“The technology has a proven in-service track record with more than 8 million barrier sleeves sold worldwide over 25 years and this, coupled with extensive independent test data from prominent European and USA testing establishments, made the decision to invest in Polesaver very easy” said Mr Armbruster. “Polesaver is a tried and test product with an excellent reputation.
The sleeves are sent to us directly from the United Kingdom and our people apply them quickly and easily to the new poles in our pole yard. The Polesaver protected poles are then transported to site and erected.”
Richard George, Polesaver’s CEO, said he was pleased that Lehighton Light and Power were now an established customer of Polesaver UK and he looked forward to supplying the barrier sleeves for many years to come.
50 installation engineers attended a 2 day training session organized my Umeme at its headquarters in Kampala, Uganda. The purpose of the training was to demonstrate the benefits of applying a Polesaver sleeve to wooden utility poles.
Peter Williams, Director of Global Business Development for Polesaver UK, commenced the two day event with a formal presentation which educated the delegates about the threats of ground-line decay on wooden poles, and how this threat can be prevented. Simply by applying a Polesaver sleeve to the pole at the correct place, ground-rot and core-rot can be eliminated, resulting in the pole having a significantly extended service life.
The classroom session ended with an informative questions and answers session.
The following day, all of the installation engineers took part in a practical exercise of applying the sleeves to poles in Umeme’s pole yard.
They were taught the safety principles of working with LPG gas bottles and the safe use of gas torches. This was followed by a practical demonstration on how to correctly apply Polesaver sleeves to poles. During the course of the day, each delegate was given the opportunity of applying several sleeves to poles.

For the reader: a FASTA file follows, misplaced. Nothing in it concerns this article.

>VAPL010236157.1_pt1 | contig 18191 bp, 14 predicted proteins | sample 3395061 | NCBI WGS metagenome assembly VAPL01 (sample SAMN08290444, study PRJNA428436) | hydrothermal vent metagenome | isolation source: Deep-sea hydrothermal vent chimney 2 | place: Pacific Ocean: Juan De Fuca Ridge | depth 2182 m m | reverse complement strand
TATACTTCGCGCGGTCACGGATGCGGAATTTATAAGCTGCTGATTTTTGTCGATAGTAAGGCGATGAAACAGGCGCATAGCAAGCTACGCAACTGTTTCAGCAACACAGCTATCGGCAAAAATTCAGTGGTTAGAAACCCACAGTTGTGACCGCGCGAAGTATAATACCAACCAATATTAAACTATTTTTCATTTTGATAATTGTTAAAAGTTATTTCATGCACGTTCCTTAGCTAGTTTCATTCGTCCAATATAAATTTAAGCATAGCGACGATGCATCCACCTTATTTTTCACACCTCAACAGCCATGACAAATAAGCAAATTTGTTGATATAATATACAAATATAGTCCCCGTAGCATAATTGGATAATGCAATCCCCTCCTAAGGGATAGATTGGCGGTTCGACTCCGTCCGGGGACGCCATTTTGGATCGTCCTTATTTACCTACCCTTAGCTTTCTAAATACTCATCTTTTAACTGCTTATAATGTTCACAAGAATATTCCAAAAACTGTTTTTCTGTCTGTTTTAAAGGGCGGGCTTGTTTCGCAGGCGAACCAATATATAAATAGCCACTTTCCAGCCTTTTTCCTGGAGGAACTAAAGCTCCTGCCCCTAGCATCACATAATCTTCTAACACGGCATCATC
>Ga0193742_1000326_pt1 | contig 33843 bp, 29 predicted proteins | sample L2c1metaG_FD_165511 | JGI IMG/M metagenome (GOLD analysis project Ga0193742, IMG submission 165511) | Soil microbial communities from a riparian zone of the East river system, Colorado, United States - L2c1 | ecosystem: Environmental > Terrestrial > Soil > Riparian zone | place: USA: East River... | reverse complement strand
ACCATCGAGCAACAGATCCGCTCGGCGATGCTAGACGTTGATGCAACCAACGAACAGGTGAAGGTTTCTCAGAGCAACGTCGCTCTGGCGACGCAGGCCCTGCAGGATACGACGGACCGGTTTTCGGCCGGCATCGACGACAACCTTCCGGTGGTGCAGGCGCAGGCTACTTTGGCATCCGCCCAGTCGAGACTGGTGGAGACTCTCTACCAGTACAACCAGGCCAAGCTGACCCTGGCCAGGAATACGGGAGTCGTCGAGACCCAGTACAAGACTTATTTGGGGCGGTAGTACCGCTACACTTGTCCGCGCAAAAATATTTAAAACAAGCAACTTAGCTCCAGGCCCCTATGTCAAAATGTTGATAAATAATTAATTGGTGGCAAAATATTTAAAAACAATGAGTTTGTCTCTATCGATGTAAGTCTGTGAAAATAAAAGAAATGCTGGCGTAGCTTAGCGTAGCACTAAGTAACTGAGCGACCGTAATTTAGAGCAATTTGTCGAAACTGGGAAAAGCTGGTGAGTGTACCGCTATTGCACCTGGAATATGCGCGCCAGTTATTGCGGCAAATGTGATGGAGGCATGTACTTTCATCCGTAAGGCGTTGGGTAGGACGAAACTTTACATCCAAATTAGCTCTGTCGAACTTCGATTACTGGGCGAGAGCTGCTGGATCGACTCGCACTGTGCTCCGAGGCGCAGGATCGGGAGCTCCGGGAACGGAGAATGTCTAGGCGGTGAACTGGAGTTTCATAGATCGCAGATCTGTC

Polesaver’s Director Peter Williams assessed their level of competence. At the end of the day, everyone, without exception had achieved the standard necessary to apply Polesaver sleeves correctly.
Certificates of competence were presented to each participant.
Umeme’s project manager, Mr Dan Tumuhimbise, announced to the team that he was delighted with the level of success they had achieved after only one day’s training.
He said, that by using Polesaver sleeves, it aligned extremely well with Umeme’s core values of Safety, Customer Service and Innovation.
Furthermore, he said that Umeme were always looking for better ways to do things, and, by adopting Polesaver sleeves, this clearly shows that Umeme are embracing new technology. Poles, with Polesaver applied, will be safer and the electrical networks they support will be more reliable, thus leading to greater customer service.